“Don’t we dream impossible dreams?” – TS

And here’s me after just two days back at ten:

David Carr, whose passing I still lament:
“Hope is oxygen for someone suffocating on despair.”

And he knew, more than most, about real despair. I’ve had my taste, and no thank you. Not anymore, if I can help it. I’ll go to the doctor, go to the mountain, look to the children, drink from the fountain — you name it. (Well, OK. Pretty much anything except American Jesus. I’ve also had more than enough of my share of that, and no thank you. Seriously, if it works for you, great. But I’d rather try Taoism or or rock climbing or Gluten-Free.)

When the afternoon tiredness hits — and it hits hard on a wake up cycle in the 4am hour — I am either just tired or I am despondent. At five, it was the despair; the old, well-honed mental machinery cranks up again, glad to get a chance to work. Every possible pessimistic thought, every denial of a hopeful view of tomorrow or next week or ever, every excuse to find some momentary wrench to shove in those gears and make it stop.

At ten, I can see those gears — giant and looming over my landscape like artifacts from a long departed, indifferent alien civilization — and hear them shuddering, as the hidden underground boiler tries to churn itself to life again. At ten, I can turn my back on that, and put in earbuds and listen to All Too Well or New Year’s Day and find some comfort. It also helps if I’ve got enough clear space to take a nap; which has been happening lately and is gonna be difficult come Monday.

I spoke too soon. _Now_ it's a party!

A post shared by Scott Cooper (@stearth) on

So I missed my first firing window, and I was sure I was going to be despondent about that, too, yesterday. But instead it felt weirdly like relief. Relief that I didn’t have to be out on the first 25º morning of the year; that I didn’t have to keep rushing to an automaton’s schedule; that I could indulge myself the slack of putting up those lights. (Which, at mid-day, seemed like stupid folly, once I was wiped out and hot from being up near the styrofoam ceiling and with the bright cold day sun glaring in the windows seemed to add almost nothing. After blessed dark again — and a rare chance at napping, eating dinner, and then going back into the studio — they were… Wait for it… Yep, you guessed it: incandescent. [There’s something else I dearly want to say there, but I won’t. At five, I might have. Which is fan-tastic. Call It What You Want To.]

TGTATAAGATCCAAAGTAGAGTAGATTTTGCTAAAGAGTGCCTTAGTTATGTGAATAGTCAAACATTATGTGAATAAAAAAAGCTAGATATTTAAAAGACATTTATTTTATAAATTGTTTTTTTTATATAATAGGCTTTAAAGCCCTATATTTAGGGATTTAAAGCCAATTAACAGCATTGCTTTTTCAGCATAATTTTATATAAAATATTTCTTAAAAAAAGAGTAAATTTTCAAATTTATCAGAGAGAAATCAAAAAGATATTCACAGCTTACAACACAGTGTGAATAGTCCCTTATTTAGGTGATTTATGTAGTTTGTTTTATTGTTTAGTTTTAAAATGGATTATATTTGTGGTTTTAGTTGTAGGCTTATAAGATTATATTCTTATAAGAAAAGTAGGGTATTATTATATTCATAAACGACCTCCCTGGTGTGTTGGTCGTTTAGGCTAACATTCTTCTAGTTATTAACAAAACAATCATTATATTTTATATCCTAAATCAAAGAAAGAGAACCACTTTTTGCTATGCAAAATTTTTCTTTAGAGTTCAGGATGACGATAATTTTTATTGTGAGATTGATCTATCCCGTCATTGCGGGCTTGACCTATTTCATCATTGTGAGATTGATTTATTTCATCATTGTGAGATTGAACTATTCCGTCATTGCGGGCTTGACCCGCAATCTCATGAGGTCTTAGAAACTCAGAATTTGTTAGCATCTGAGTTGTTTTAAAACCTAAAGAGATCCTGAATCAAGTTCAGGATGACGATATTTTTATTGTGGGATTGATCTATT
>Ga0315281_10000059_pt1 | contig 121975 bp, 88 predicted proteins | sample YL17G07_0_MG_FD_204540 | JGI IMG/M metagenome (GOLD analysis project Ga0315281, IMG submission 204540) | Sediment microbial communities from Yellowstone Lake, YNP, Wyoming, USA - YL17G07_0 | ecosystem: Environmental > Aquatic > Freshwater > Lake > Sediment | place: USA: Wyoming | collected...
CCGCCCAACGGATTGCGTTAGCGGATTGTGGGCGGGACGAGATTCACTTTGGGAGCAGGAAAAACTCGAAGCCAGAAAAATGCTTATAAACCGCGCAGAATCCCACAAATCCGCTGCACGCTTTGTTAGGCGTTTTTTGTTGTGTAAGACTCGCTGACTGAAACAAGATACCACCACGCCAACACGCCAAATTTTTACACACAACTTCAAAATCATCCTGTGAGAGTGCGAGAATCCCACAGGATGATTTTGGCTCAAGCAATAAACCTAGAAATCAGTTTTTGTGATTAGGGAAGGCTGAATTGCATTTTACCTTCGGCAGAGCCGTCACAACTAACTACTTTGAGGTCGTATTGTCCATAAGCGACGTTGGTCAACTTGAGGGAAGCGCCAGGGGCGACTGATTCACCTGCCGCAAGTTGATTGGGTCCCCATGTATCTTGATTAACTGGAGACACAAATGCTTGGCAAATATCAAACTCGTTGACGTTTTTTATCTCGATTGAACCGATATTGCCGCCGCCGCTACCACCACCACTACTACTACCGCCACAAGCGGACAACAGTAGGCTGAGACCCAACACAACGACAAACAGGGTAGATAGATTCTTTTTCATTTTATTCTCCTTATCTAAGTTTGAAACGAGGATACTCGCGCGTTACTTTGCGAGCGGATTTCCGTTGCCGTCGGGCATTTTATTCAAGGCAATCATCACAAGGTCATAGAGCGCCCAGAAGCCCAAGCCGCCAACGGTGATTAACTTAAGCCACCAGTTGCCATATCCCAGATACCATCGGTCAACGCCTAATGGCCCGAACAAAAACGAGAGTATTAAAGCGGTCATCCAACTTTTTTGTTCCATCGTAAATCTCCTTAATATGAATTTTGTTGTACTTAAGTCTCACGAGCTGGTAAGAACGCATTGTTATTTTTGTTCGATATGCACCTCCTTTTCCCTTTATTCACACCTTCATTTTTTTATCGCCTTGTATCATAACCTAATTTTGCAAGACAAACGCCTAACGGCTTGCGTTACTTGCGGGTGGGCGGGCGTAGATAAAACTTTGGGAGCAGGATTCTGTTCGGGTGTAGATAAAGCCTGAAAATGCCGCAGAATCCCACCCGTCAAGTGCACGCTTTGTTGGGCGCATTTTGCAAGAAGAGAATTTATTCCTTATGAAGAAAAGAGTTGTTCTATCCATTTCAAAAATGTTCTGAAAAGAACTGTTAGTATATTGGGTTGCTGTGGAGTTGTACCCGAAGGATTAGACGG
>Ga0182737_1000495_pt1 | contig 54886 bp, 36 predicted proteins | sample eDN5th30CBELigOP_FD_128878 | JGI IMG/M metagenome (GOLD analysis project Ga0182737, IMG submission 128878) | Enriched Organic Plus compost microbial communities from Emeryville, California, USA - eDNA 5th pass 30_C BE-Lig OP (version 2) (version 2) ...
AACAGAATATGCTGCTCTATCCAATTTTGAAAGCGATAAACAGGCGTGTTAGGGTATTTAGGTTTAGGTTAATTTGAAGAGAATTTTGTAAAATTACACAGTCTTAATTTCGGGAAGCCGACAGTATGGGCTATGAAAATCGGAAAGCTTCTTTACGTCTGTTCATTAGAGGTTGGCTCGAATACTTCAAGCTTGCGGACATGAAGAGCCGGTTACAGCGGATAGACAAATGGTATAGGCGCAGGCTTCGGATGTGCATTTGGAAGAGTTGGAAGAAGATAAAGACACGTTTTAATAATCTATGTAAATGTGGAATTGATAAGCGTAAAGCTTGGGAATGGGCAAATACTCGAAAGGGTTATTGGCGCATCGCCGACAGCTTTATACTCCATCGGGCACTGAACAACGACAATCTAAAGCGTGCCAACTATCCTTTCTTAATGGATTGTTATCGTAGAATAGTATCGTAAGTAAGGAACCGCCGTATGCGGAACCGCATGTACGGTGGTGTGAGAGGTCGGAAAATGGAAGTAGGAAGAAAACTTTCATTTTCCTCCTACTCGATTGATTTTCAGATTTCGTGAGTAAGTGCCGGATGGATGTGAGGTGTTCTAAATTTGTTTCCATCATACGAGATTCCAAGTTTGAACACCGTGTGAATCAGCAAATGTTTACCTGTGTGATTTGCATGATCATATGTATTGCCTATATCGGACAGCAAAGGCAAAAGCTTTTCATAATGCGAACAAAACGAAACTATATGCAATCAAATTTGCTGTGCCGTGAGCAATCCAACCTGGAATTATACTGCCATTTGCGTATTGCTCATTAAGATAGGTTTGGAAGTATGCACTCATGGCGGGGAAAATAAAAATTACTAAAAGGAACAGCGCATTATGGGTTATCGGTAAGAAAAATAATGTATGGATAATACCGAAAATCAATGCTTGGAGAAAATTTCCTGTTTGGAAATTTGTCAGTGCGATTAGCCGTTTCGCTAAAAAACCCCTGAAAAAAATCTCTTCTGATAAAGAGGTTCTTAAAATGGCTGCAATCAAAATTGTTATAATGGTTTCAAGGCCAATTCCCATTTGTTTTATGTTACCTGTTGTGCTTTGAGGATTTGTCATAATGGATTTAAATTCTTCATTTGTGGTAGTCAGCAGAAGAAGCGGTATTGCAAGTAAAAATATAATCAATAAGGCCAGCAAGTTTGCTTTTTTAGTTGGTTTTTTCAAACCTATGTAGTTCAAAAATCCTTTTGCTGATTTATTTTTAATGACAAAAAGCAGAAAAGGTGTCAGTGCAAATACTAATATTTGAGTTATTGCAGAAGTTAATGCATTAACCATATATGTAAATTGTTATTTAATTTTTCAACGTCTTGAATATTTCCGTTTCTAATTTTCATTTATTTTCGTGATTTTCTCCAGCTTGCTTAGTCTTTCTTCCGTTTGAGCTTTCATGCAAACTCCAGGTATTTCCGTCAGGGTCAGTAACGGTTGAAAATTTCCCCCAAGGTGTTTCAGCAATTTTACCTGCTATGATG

Every day, while I wait — to fire, to see if I’ll actually be able to pull off the sale, to see what this batch of brain chemistry will spawn — I hatch little plans. Mini-Dreams, to see me through. As if I need to learn how to grab a Dream, and savor it for a while, and then let it go just as easily. Cycle through them, instead of getting fixated on a single one, with a 10 or 20 year horizon. That’s too remote for hope. Too far to really see with anything other than wish fulfillment. A good dream would be intrinsic; something I can visualize in all its complexity and with the grit and texture of daily life on it. Not a city on a hill. Not a lottery-winning utopia. Not getting saved by some deus ex machina.

{Someone notify the Autocorrect Department that “machina” is correct, and should not convert to “machine”. (Although, deus ex machine is funny, in it’s own way, especially when composed by a robot. Oh — maybe I’m not giving it enough credit, and it was trying to make a joke? Hey — save comedy for the meat bags! What the fuck else do we have left?) Seriously, though, the bots should totally be smart enough by now to recognize the kind of popular Latin that this simpleton is able to pull out of the air on impulse. -Ed.}

More optimism: I called in an airstrike from St. Philbeck and he’s gonna sortie his jets. Awesome. My customers really like his pots. (Maybe better than mine, but I’m not jealous. I swear.) I’ve still got a really fine crop of Phillips’s and Gillies’s, too. That’ll help. I remembered that I have a small group left at the shop in town, too, that I can raid for the big weekend. (It’s been so long since I had any in town that I’d forgotten about them; they’re pretty much the best of the best of what was left over from the spring sale there, which means they’re better than anything here in the showroom (aka writing room) now. That’ll be a good boost, both to the display and my confidence.

And Change Master encouraged me to skirt around my kiln/weather problems by just glazing up as much as I can in advance. That I’ve been doing this a long time, and mostly have my glazes dialed in, and it’s worth the risk to get them fired to take a few shots in the dark. Better than good bisk on the shelf on sale day.

And there was also some talk yesterday about actually buying a piano — maybe after the sale? — and about how, if I did get serious and actually start building a kiln, I might be able to call on reinforcements for vastly-needed expertise, as well as hugely valuable labor, and priceless comraderie. Can you imagine? Having that much fun and ending up with a new kiln?

Now that seems like an impossible dream.

“Like we’re made of starlight.”